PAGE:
And on Wednesday morning, Mexico City's attorney general said the body of another homicide victim was dumped during the night in the neighborhood where the dangling cadaver was discovered. The 45-year-old was killed by a single shot to the head. Local media reported that a message was left with the body, addressed to the mayor. It purported to be from a criminal group claiming ownership of the drug market in a local prison.

The list goes on — crimes that might give tourists second thoughts about visiting the city, as well as keep Mexicans in a state of fear. Mexico City recorded the most tourists of any area of Mexico last year, and tourism in the city was up 10% in the first six months of this year.

There have also been a spate of reports in the news media and social networks of narco-mantas, signs believed to be written and hung by criminal groups, increasingly appearing around the city.

The source of such messages is impossible to verify, as opportunistic criminals often claim membership in gangs to generate fear.

Mancera has maintained that organized crime doesn't have a significant presence in the city, but that conviction could be slipping. At a news conference after Monday's discovery of the body, Mancera said: "The message for residents is that we're not going to allow impunity. And, well — is this the work of a criminal organization? I don't know, but it's a criminal act that the city must attend to."

He added that a sign left nearby indicated the killing may have been tied to a dispute between prisoners in a local jail, and that an investigation was underway. The city's attorney general, Rodolfo Rios Garza, however, said in a telephone interview that Monday's incident showed no signs at all of having been perpetrated by any of Mexico's established criminal groups.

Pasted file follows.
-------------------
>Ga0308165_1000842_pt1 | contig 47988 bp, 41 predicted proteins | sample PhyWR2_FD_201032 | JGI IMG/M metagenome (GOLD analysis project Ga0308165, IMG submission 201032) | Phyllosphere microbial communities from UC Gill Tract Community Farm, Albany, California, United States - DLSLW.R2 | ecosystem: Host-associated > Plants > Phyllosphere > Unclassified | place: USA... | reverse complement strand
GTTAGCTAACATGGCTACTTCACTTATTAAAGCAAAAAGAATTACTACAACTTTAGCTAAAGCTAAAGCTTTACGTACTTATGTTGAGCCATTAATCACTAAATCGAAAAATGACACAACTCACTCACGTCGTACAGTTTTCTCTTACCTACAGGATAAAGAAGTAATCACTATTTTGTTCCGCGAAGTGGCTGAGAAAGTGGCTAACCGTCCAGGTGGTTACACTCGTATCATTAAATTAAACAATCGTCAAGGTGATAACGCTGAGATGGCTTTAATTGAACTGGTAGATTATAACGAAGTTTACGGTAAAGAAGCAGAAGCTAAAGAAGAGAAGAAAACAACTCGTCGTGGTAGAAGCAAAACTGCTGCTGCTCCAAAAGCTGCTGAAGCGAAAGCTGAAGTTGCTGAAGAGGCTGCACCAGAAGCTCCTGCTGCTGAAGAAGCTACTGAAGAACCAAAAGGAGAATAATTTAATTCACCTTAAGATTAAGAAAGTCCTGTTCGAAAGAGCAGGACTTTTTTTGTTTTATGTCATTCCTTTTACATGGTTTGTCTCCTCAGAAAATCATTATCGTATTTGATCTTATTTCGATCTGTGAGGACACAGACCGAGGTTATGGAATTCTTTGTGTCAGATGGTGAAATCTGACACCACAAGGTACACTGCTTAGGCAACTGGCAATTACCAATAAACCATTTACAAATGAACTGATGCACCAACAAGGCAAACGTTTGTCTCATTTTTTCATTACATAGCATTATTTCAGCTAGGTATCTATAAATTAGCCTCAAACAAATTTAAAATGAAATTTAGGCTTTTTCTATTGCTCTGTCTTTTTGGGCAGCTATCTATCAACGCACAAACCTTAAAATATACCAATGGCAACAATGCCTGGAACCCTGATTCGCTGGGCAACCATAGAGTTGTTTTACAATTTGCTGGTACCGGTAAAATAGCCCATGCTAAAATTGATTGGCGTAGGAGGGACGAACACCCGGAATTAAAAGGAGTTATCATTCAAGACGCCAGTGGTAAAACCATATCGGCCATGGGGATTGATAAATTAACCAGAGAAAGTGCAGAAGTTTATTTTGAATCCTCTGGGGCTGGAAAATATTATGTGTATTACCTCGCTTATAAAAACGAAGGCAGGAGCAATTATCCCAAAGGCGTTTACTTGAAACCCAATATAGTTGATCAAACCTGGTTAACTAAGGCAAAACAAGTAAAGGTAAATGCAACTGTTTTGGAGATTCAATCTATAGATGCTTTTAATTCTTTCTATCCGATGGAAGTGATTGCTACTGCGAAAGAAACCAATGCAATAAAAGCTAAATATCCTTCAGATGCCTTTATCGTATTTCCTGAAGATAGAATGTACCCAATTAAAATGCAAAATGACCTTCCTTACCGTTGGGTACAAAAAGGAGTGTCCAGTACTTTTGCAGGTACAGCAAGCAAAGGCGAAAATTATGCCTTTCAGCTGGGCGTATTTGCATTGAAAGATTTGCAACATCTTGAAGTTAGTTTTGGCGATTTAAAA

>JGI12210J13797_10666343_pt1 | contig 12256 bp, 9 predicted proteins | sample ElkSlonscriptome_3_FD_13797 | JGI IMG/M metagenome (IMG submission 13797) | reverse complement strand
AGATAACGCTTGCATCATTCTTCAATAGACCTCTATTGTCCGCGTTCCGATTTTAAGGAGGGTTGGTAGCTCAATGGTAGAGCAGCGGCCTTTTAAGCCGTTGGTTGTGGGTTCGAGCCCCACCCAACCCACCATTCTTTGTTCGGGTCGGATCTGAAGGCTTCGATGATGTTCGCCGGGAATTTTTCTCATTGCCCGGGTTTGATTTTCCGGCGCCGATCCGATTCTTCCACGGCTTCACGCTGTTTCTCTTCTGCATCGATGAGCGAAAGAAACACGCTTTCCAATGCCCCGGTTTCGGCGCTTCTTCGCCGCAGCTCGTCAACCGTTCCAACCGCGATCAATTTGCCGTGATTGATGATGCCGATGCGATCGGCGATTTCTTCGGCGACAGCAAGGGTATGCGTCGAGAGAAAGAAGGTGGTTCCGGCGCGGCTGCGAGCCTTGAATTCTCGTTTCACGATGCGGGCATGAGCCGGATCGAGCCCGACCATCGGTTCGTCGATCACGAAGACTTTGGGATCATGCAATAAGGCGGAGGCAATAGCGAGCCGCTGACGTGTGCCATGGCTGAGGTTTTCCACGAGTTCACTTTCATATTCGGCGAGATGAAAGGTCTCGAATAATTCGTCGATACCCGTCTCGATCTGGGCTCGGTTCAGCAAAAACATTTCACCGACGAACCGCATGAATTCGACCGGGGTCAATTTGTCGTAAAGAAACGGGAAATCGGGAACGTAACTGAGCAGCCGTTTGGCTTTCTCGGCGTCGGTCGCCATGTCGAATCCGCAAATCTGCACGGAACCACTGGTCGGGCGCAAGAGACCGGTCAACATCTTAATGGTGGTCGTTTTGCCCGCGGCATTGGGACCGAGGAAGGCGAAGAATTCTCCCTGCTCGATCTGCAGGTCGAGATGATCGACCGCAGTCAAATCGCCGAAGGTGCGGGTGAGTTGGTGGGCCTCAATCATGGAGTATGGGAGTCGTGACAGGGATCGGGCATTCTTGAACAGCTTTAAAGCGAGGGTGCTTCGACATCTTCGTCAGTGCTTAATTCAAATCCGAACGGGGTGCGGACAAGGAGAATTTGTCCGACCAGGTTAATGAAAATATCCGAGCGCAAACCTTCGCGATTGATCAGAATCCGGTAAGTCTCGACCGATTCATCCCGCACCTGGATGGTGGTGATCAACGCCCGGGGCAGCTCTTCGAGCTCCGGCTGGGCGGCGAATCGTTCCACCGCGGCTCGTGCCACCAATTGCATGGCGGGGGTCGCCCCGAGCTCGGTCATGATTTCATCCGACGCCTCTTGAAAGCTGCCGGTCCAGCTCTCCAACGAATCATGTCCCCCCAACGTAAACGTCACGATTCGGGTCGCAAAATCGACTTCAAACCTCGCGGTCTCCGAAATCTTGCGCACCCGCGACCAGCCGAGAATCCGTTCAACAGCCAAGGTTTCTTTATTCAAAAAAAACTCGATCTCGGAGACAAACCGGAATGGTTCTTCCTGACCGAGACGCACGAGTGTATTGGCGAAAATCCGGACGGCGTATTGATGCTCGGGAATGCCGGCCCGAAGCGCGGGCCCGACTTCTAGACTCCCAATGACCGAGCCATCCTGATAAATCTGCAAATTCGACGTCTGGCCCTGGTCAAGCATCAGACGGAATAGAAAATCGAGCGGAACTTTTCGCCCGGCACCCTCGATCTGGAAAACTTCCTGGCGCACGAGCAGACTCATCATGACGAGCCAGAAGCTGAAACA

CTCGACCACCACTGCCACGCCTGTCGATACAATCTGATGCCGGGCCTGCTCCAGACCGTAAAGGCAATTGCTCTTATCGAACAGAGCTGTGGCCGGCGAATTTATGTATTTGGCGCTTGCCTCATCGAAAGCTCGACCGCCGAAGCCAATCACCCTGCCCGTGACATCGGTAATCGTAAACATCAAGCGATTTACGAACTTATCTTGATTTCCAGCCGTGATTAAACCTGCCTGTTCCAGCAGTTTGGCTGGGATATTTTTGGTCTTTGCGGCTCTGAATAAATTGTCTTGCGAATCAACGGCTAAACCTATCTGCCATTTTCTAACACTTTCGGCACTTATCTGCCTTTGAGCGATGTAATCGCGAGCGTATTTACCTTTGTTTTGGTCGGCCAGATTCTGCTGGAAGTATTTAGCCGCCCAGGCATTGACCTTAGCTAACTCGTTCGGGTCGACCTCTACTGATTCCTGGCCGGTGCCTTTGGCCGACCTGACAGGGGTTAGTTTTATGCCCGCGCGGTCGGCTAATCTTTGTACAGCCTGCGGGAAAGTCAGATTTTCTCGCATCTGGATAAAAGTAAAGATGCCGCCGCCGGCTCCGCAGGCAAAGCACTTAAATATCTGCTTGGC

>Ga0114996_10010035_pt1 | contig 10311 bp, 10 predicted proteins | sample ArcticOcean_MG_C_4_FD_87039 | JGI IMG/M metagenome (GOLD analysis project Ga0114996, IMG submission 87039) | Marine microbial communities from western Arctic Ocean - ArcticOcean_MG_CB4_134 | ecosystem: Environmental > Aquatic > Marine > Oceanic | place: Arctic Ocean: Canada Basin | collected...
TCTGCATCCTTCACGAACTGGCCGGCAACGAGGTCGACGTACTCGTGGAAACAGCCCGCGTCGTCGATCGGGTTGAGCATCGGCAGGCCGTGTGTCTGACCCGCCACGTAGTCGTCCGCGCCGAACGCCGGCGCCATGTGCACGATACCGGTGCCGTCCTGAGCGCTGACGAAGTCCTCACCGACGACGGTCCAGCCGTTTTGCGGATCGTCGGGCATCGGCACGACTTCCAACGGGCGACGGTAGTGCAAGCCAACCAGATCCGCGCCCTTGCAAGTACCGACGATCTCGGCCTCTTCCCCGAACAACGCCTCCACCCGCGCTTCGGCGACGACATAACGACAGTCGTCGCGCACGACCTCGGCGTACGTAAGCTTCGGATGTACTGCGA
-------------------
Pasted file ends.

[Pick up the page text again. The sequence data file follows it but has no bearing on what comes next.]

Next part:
"Organized crime does not have a presence in Mexico City," declared Rios Garza.

After the discovery of the second body on Wednesday and the note left with it, Rios acknowledged during a news conference that the violence did seem to be connected to control of drug markets in the city prison.

Ernesto Lopez Portillo, a security expert with the Institute for Security and Democracy, said claims that there is no organized crime in Mexico City are "unbelievable." Research by his group shows 90% of the crimes perpetrated by criminal gangs, such as extortion and kidnapping, are not reported because the victims fear retaliation, suggesting that drug-related violence here is probably much higher than recent events might indicate.

"Mexico's criminal organizations grow more powerful by the day," Portillo said. "And Mexico City is no exception."

Bonello is a special correspondent. Cecilia Sanchez in The Times' Mexico City bureau contributed to this report.